Dear Lake Murray:
Sometimes, as communicators, we say something that doesn’t quite come out as intended.
When we looked at Mark’s account of Jesus praying in Gethsemane (Mark 14:32-42), we noticed the great distress (verse 33) and sorrow (verse 34) he experienced as he prayed, “Abba, Father, all things are possible for you. Remove this cup from me. Yet not what I will, but what you will” (verse 36). Regarding the great sorrow he endured, we noticed its direct tie to “this cup,” a cup which, in the Old Testament, was a reference to God’s wrath over sin (Isaiah 51:17; Jeremiah 25:15-18). In a very specific sense, Mark raises into view an intense sorrow that Jesus experienced as he prayerfully prepared to endure the Father’s wrath over our sin.
As this was being communicated, we looked back to Jesus’ statement to his disciples before he started to pray: “My soul is very sorrowful, even to death” (Mark 14:34, emphasis mine). We noted how this reference to “death” in the New Testament is often a reference to spiritual death, i.e., separation from God, and we were pointed forward to the moment on the cross when Jesus cried, “My God, my God, why have you forsaken me?” (Mark 15:34, emphasis mine). In that moment of anguish, as Christ experienced the wrath of the Father over our sin, he also—in some very mysterious way—experienced a forsakenness from God. Literally, Jesus cried, “Why have you left/deserted/abandoned me?”
And I mentioned:
Jesus is saying, “God, if it’s possible, remove this from me. I’m going to feel and endure your wrath, and I’m going to experience something I have never experienced in all of eternity.” Where the second person of the Trinity—the Son of God—experiences a separation from the first person of the Trinity… Jesus was looking ahead to what awaited him, and what awaited him was the weight of our sin upon him, the wrath of God coming down on our sin placed upon him… [and] a separation the he would experience that he had never experienced before. All because of our sin. And he would endure that for us.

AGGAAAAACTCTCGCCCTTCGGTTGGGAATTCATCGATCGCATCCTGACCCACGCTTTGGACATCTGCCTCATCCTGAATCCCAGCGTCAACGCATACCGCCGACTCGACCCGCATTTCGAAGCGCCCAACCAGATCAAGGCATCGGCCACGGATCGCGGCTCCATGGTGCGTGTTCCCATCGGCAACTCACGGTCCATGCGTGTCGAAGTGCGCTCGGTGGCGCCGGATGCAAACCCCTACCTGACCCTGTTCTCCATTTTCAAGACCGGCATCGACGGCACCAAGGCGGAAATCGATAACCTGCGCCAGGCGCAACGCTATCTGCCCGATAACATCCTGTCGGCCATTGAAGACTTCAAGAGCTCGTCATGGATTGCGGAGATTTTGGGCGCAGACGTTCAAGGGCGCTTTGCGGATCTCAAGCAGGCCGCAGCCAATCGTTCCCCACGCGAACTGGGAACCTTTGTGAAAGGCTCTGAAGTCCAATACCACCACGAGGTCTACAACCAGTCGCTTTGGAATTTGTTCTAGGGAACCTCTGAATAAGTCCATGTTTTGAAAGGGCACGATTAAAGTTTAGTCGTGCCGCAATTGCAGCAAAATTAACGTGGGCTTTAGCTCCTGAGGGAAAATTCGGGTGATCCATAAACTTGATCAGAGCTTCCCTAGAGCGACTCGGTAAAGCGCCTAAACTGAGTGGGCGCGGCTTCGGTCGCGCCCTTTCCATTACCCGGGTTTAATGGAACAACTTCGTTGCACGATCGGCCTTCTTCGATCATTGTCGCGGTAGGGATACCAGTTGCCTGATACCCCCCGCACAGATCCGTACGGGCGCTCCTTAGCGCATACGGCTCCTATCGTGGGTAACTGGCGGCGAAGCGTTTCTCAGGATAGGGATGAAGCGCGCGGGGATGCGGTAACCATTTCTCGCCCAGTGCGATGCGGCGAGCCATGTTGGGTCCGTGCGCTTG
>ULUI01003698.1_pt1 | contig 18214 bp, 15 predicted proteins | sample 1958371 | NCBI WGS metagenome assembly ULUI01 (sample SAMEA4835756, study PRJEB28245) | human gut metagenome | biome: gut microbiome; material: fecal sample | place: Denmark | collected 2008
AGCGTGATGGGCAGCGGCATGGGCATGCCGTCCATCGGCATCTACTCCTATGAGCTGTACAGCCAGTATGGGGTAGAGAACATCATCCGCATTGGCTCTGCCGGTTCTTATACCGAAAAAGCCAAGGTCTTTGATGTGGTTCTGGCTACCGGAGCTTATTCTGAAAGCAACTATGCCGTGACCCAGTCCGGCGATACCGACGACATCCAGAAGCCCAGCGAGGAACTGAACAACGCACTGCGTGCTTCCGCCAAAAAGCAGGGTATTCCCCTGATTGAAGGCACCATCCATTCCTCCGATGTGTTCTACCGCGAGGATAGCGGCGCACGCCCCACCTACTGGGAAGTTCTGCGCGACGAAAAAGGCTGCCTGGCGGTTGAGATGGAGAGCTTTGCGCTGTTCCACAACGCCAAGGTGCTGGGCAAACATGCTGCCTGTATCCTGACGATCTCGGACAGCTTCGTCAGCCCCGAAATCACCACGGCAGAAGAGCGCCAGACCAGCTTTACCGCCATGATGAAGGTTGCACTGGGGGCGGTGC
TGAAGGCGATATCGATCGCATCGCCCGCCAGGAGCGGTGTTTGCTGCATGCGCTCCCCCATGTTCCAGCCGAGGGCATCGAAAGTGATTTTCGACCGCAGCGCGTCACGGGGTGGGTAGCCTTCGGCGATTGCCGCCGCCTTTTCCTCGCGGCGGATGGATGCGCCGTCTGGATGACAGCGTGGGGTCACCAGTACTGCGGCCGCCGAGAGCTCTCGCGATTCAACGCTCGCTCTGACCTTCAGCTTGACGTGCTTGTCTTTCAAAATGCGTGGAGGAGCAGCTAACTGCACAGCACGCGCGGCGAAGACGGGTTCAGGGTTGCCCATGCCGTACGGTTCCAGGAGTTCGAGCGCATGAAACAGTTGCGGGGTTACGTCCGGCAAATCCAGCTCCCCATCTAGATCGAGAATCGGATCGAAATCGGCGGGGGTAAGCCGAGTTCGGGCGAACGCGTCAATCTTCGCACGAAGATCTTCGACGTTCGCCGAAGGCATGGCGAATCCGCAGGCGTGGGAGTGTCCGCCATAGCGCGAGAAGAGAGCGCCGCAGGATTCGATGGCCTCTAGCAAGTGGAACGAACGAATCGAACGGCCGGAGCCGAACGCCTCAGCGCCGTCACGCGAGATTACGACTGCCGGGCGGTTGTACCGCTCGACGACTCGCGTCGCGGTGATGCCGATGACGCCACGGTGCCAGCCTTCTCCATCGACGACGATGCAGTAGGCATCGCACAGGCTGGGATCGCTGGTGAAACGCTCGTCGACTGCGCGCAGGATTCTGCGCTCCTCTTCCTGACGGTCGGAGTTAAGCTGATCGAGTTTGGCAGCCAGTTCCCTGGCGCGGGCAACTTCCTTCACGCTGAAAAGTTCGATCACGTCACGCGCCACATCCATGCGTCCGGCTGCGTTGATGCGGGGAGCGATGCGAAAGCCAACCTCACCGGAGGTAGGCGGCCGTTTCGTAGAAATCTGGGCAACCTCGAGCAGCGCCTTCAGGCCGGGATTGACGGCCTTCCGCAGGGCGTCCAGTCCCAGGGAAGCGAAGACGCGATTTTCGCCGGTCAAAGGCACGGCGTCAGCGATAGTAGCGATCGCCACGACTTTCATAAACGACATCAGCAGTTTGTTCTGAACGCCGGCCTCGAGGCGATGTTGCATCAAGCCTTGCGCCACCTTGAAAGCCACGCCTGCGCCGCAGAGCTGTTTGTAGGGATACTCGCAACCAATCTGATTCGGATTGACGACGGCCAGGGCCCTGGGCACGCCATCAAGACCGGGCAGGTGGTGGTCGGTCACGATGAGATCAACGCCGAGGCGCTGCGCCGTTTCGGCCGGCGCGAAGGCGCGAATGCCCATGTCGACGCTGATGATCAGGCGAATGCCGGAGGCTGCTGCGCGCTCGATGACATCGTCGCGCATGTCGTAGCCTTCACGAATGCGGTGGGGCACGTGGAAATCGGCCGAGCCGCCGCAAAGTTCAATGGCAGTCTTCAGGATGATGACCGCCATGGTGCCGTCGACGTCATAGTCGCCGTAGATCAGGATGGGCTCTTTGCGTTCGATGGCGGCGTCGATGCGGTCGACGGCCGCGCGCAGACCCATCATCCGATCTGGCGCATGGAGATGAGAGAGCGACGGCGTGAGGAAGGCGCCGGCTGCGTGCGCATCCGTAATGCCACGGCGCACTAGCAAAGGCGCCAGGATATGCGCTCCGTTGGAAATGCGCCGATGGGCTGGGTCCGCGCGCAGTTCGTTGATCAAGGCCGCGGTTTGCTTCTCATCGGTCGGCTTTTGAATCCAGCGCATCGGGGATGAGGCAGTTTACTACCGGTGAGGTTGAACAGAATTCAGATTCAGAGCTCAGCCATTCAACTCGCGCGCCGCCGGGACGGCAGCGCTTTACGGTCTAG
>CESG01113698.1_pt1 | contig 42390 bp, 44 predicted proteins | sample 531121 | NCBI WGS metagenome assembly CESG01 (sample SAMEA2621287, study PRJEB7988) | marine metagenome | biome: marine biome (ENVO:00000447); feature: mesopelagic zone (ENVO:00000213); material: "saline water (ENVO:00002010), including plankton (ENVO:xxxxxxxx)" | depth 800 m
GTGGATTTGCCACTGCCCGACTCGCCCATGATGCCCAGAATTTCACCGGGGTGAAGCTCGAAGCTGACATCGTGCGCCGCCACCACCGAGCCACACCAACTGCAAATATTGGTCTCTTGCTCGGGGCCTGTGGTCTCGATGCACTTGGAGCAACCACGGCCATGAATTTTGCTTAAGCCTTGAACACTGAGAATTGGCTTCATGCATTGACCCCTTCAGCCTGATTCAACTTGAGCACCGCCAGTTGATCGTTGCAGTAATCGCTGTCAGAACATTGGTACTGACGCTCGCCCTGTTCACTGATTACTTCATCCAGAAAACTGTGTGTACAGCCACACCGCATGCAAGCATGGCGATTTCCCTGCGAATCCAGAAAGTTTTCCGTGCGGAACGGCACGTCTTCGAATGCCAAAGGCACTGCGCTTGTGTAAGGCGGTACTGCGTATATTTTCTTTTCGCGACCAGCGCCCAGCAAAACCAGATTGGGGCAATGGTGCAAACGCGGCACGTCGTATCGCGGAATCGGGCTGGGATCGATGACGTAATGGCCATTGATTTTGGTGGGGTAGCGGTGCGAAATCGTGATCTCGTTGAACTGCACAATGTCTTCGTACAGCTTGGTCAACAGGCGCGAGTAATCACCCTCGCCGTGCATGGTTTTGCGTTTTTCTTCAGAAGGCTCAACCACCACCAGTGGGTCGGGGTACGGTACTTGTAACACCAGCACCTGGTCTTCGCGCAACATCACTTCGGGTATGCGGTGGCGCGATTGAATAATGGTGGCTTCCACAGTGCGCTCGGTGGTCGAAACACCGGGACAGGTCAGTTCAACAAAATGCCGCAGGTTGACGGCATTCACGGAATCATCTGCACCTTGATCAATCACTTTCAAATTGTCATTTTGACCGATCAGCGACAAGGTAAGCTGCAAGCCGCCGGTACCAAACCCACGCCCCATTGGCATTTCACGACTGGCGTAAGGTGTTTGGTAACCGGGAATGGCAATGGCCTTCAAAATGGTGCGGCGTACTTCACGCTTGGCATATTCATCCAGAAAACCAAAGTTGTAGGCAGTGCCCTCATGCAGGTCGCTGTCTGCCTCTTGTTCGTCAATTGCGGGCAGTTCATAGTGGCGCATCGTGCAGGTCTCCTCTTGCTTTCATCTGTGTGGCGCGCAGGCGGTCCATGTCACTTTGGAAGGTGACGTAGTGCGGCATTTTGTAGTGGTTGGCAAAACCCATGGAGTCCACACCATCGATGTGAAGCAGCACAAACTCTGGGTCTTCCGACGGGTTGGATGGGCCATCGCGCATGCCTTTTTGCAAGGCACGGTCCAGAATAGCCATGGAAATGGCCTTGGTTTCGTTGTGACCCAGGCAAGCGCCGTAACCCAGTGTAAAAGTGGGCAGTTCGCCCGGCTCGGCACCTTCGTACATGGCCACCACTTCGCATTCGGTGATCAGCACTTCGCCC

Looking back, I think my statement may have been a bit confusing, and for that I apologize. I did not intend to communicate that the Son, in his eternal and divine nature, was separated from the Trinity, even for a moment. If that were the case, the Trinity ceases to be the Trinity, and God ceases to be God. We believe in one God, Creator of all things, holy, infinitely perfect, and eternally existing in a loving unity of three equally divine persons: the Father, the Son, and the Holy Spirit.
What I meant to communicate were the signs of God’s wrath that Jesus, in his human nature, experienced on our behalf. In his human nature, Jesus experienced the curse of death for us. But I reiterate: the Son, in his eternal and divine nature, has not ever—in all eternity—been separated from the other two persons of the Trinity. God—who does not change—has always been wholly united as three distinct persons in one Godhead.
I hope this helps clarify some questions you might have had as you listened to me preach through this section of Mark 14:32-42. My greater hope is that the preaching of God’s Word has impacted your heart toward Christlikeness: to delight in and love the Lord and one another more and more.
With love for you in Christ,